Apple’s appeal in the ongoing eBook antitrust case has been rejected by the court.
The New York Times has the latest: “A federal appellate court on Monday rejected Apple’s request to stay the monitor, Michael R. Bromwich, a Washington lawyer, from doing any more work pending the outcome of its challenge to a judge’s earlier order appointing the monitor in the first place. But a one-page ruling from the three-judge panel of the United States Court of Appeals for the Second Circuit did put some limits on how far Mr. Bromwich can go in demanding documents and interviews with Apple employees.”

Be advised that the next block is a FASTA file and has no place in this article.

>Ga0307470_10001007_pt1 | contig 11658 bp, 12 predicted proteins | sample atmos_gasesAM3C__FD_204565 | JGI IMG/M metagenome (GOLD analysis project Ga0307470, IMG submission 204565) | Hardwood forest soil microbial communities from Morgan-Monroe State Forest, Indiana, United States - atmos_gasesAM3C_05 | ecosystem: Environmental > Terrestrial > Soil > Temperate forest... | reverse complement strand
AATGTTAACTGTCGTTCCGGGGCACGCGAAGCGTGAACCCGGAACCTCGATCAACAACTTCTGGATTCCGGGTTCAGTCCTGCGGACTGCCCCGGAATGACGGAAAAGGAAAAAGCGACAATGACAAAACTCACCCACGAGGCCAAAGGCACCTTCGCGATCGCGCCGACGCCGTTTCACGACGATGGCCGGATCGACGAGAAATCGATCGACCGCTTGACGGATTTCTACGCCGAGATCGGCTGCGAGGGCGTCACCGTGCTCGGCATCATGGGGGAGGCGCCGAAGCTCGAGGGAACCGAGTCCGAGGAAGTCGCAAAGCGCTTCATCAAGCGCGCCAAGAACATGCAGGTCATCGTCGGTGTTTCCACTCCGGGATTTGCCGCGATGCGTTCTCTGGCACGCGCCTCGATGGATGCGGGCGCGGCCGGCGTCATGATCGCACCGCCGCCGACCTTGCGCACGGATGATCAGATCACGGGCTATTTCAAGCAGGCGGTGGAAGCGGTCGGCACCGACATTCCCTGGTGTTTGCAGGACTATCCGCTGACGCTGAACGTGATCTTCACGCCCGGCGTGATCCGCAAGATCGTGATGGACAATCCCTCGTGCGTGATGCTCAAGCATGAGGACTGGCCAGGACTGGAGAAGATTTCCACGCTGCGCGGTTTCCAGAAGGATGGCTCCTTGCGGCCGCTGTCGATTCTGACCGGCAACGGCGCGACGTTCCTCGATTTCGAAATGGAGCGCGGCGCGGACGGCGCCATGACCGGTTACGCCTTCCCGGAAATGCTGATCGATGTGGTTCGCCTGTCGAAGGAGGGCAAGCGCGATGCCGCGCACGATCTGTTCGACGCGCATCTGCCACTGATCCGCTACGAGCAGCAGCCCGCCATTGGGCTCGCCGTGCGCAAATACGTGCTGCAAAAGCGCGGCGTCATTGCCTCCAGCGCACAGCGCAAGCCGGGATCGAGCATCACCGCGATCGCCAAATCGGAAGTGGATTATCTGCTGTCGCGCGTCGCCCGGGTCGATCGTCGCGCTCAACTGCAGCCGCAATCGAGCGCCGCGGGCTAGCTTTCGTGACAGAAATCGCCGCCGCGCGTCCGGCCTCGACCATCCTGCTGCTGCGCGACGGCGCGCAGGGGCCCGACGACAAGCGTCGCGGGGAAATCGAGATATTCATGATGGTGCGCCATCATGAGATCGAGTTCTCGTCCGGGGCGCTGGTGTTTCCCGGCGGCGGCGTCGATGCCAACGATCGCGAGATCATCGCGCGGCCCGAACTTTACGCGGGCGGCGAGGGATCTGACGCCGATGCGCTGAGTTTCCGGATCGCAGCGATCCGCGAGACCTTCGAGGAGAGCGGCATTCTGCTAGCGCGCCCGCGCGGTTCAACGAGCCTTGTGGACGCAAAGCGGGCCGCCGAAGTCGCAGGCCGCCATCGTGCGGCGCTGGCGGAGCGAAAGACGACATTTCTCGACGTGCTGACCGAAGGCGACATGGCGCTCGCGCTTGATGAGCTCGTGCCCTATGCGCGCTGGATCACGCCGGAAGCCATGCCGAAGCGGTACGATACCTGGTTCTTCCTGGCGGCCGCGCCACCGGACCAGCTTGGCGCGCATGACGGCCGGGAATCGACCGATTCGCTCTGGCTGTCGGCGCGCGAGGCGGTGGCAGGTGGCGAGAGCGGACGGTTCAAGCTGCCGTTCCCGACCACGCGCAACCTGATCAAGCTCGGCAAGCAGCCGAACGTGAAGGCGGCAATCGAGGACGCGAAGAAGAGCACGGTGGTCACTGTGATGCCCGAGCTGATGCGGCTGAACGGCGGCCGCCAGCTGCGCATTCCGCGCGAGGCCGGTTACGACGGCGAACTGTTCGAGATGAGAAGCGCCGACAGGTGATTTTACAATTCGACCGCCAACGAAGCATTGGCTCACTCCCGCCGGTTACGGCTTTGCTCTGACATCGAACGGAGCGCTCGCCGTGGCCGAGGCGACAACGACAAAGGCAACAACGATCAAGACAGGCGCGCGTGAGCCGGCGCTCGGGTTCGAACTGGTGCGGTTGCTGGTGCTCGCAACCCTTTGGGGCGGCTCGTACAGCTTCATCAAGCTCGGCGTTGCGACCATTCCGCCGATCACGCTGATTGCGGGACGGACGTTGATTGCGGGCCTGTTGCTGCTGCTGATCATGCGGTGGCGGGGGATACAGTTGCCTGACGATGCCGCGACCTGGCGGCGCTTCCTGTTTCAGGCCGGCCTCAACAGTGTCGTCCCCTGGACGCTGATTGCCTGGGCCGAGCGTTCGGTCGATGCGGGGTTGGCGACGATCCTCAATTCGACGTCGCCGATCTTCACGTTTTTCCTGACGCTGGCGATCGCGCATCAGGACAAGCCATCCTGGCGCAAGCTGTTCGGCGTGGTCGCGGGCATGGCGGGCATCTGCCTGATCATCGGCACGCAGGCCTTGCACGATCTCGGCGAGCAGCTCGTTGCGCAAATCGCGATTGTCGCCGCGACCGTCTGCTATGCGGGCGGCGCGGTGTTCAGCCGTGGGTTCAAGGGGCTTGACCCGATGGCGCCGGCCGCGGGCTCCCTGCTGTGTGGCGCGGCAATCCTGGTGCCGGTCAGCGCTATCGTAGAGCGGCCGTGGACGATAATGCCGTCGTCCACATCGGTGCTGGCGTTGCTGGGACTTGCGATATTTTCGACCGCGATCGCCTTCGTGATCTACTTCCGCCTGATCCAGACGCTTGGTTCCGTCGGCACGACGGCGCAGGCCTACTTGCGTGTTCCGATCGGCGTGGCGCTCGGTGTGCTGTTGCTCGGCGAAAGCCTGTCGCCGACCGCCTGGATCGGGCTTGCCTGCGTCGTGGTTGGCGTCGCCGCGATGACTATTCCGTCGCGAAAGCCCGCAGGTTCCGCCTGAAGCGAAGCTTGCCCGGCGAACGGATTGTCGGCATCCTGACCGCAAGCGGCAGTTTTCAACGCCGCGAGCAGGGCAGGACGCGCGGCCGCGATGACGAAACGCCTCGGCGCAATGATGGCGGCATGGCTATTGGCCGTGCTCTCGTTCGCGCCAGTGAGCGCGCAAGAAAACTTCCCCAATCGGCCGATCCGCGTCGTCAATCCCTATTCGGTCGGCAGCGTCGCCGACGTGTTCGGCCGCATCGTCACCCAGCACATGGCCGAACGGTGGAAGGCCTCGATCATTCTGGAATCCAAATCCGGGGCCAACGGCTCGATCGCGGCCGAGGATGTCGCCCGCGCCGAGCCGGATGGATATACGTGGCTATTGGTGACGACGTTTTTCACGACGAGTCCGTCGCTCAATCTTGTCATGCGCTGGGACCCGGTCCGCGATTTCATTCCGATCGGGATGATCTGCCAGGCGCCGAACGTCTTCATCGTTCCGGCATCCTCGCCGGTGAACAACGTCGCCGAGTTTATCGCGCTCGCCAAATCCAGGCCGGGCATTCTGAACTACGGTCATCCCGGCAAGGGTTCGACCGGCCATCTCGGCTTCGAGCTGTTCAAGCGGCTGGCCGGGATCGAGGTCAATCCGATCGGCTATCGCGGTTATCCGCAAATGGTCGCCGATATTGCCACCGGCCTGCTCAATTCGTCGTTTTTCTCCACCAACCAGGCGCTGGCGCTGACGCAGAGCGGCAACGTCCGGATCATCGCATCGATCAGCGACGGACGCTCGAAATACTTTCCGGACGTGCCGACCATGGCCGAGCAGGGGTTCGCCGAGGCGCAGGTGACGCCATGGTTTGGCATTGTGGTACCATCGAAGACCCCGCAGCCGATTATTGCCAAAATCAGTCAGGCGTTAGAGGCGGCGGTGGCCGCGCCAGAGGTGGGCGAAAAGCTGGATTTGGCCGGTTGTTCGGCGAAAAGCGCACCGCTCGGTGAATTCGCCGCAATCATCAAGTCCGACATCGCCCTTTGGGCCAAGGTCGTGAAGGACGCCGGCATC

Apple could pay up to $840 million in antitrust claims as a punishment for being found guilty of colluding with publishers to fix the prices of eBooks. In June, U.S. district judge Denise Cote found Apple guilty of the antitrust claims filed by the U.S. Justice Department. She also determined that 33 states were eligible to join in the suit.